Millet Sourdough

Millet is a golden yellow seed that takes on a light, fluffy texture when cooked. It can be used in a variety of ways (including being the main ingredient in most bird seed mixes…) but in bread it gives a warm colour and a deep, almost corn-like flavour to the finished loaf. Millet comes in a variety of forms; millet flour, hulled millet, millet flakes and whole millet. For this recipe, I have used hulled millet, soaked overnight then cooked and cooled slightly before using in the recipe. On one of the loaves, I also added a coating of millet flakes to give extra crunch to the crust.

Cooked millet
Cooked millet

Millet sourdough makes 2 loaves

  • 200g hulled millet, soaked overnight
  • 200g rye starter @ 100% hydration
  • 350g strong white flour
  • 400g wholemeal spelt flour
  • 450g water
  • 20g salt
  • millet flakes, to coat (optional)
  1. Drain and rinse the millet, then cook in double the volume of water for around 20 minutes until soft and fluffy. Drain, if necessary, and leave to cool for at least half an hour.
  2. Combine all ingredients except the millet, mixing thoroughly. Autolyse for 20-30 minutes.
  3. Incorporate the millet and knead for 10 minutes.
  4. Transfer to an oiled bowl and bulk ferment for 4-5 hours, until doubled in size.
  5. Divide and shape the dough into two rounds. Rest for 5 minutes, then reshape into rounds and place into bannetons well floured with rice flour.
  6. Proof for 1 and a half hours.
  7. Preheat oven to maximum. If you have one, place a pizza stone or baking stone on the middle shelf. Place an empty baking dish on the bottom of the oven.
  8. Turn out the first loaf onto a well floured bread peel or the back of a baking sheet. Score, then slide into the oven (if you do not have a stone, bake directly on a floured baking sheet). Pour a cup of boiling water into the baking dish at the bottom of the oven. Reduce oven temperature to 240˚C and bake for 10 minutes. Rotate loaf, reduce heat to 210˚C and bake for 25-30 minutes.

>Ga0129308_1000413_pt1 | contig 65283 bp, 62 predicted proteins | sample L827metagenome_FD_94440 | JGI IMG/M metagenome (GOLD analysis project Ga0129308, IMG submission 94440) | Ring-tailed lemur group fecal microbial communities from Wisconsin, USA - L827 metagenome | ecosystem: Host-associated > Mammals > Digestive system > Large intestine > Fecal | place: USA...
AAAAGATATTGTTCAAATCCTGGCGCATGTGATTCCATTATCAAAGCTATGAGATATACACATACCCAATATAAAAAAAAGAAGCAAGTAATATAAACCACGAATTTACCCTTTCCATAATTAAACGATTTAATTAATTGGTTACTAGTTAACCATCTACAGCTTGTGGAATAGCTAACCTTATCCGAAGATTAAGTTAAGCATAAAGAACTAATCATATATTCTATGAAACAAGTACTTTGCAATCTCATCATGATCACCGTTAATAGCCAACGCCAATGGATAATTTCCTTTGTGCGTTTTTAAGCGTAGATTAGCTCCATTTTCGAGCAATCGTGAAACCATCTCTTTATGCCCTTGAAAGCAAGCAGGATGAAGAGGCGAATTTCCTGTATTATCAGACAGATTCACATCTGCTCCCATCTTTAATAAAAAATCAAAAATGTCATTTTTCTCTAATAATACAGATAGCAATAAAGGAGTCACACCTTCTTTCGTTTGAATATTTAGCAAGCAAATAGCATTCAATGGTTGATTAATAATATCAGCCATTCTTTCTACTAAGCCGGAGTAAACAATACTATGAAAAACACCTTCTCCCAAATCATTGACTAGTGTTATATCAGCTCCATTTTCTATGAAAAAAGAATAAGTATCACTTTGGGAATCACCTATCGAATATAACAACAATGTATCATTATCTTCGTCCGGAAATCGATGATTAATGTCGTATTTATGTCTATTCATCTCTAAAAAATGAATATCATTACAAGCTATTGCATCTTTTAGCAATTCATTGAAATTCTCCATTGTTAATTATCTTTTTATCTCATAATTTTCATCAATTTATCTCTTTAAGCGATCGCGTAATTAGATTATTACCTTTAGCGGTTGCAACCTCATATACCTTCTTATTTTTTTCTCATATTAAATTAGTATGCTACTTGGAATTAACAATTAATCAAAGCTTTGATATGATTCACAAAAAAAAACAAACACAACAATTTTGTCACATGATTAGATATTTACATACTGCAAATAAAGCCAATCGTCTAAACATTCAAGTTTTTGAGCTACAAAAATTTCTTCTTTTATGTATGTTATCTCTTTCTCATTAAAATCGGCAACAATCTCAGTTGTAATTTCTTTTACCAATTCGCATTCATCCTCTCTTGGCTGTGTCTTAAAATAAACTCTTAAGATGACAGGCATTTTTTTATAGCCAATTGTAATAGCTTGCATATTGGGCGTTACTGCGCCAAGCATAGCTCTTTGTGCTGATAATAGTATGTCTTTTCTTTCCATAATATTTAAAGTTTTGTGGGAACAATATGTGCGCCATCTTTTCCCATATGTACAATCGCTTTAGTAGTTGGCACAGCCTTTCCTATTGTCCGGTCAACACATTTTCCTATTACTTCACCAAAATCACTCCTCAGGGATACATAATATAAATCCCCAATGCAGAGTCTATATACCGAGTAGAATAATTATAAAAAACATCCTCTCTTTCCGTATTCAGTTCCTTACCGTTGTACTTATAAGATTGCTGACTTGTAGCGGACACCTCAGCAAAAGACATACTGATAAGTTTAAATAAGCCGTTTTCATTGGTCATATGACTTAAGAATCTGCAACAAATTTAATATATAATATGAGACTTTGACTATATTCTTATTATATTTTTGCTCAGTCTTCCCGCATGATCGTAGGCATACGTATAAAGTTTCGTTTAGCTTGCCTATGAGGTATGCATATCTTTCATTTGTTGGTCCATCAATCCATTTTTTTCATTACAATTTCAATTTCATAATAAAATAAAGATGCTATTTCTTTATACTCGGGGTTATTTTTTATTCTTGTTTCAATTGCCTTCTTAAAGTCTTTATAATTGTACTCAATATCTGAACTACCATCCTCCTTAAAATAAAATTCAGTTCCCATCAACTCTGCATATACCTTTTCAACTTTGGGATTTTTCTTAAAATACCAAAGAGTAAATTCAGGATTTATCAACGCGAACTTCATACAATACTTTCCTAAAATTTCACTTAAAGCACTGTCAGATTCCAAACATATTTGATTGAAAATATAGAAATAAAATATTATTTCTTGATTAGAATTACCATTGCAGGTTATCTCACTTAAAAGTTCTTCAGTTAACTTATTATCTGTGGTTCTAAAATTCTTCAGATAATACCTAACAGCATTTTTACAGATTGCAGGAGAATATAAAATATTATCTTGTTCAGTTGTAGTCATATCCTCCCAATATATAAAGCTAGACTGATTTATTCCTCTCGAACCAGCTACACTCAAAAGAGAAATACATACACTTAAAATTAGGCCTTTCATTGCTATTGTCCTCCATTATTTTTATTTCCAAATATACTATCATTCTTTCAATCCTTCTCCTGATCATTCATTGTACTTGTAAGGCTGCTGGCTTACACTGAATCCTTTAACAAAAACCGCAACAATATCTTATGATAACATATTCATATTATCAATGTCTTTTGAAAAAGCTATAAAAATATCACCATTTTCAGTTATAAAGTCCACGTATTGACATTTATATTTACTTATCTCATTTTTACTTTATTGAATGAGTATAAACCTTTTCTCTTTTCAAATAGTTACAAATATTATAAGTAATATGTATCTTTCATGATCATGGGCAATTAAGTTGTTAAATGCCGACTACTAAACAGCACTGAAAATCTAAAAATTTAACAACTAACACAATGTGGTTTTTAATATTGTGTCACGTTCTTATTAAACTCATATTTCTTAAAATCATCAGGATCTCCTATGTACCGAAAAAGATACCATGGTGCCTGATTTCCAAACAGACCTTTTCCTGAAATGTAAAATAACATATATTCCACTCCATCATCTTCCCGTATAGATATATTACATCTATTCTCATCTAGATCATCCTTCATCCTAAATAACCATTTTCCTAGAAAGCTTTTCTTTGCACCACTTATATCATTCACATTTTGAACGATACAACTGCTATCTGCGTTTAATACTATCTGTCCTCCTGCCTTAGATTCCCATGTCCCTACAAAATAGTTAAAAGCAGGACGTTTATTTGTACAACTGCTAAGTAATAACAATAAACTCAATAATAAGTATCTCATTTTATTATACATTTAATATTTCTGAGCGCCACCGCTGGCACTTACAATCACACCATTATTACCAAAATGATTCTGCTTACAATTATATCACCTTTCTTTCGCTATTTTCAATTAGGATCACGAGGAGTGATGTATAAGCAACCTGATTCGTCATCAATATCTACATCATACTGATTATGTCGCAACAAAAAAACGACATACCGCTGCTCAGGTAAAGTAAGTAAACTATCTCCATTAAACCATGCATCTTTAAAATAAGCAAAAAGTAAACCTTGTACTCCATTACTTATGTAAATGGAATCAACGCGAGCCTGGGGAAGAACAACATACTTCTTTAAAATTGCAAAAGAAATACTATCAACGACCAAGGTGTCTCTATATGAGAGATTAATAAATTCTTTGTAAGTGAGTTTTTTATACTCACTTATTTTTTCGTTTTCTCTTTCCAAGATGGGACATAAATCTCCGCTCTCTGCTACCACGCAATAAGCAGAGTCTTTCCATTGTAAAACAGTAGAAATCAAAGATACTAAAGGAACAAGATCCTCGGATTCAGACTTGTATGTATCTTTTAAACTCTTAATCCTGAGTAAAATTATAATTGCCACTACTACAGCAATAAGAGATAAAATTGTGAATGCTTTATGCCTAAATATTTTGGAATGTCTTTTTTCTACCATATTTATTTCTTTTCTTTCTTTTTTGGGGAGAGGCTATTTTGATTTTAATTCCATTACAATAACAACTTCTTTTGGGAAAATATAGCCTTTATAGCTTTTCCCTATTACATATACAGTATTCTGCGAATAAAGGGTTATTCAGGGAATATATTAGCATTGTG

9. Cool on a wire rack, repeat with the remaining loaf.
Slashed loaf ready to bake
Slashed loaf ready to bake
Finished loaves, one without flake crust (left), one with
Finished loaves, one without flake crust (left), one with
multigrain loaves

Multigrain sourdough

Whole, soaked grains add a fantastic flavour and extra nutrition to a loaf of bread. Over the weekend, since we were running low, I decided to make two large loaves of sourdough with a range of different grains and seeds thrown into the mix.

Spelt, wheat, polenta, quinoa and linseed ready for an overnight soak.

In order to get the best out of the grains, both in terms of flavour and digestibility, an overnight soaking is required. I timed this loaf to be baked on the same day of mixing – no overnight retardation. This meant that the starter needed refreshing a couple of days before, and on the night before at the same time as mixing the soaker. I also wanted to push the hydration of this loaf up to give it a lighter texture, so I increased the amount of water I normally use both in the starter and the loaf itself. In order to develop the gluten in the dough, I have used the “stretch/fold” method of kneading. Whilst the timings may seem a little over the top (a quick knead every ten minutes, then every half an hour) it is really very easy and does a fantastic job.

The (very wet) dough proofing in well-floured bannetons.

This loaf uses a combination of rye flour from the starter, and wholemeal spelt and white baker’s flour for the dough. The rye and spelt give an excellent flavour and colour, whilst the white flour lightens the texture further – something which can occasionally be an issue in wholemeal multigrain breads.


  • 50g rolled spelt grains
  • 50g rolled wheat grains
  • 50g polenta
  • 25g red quinoa
  • 25g linseed
  • 200g water at room temperature


  • 400g rye starter at 150% hydration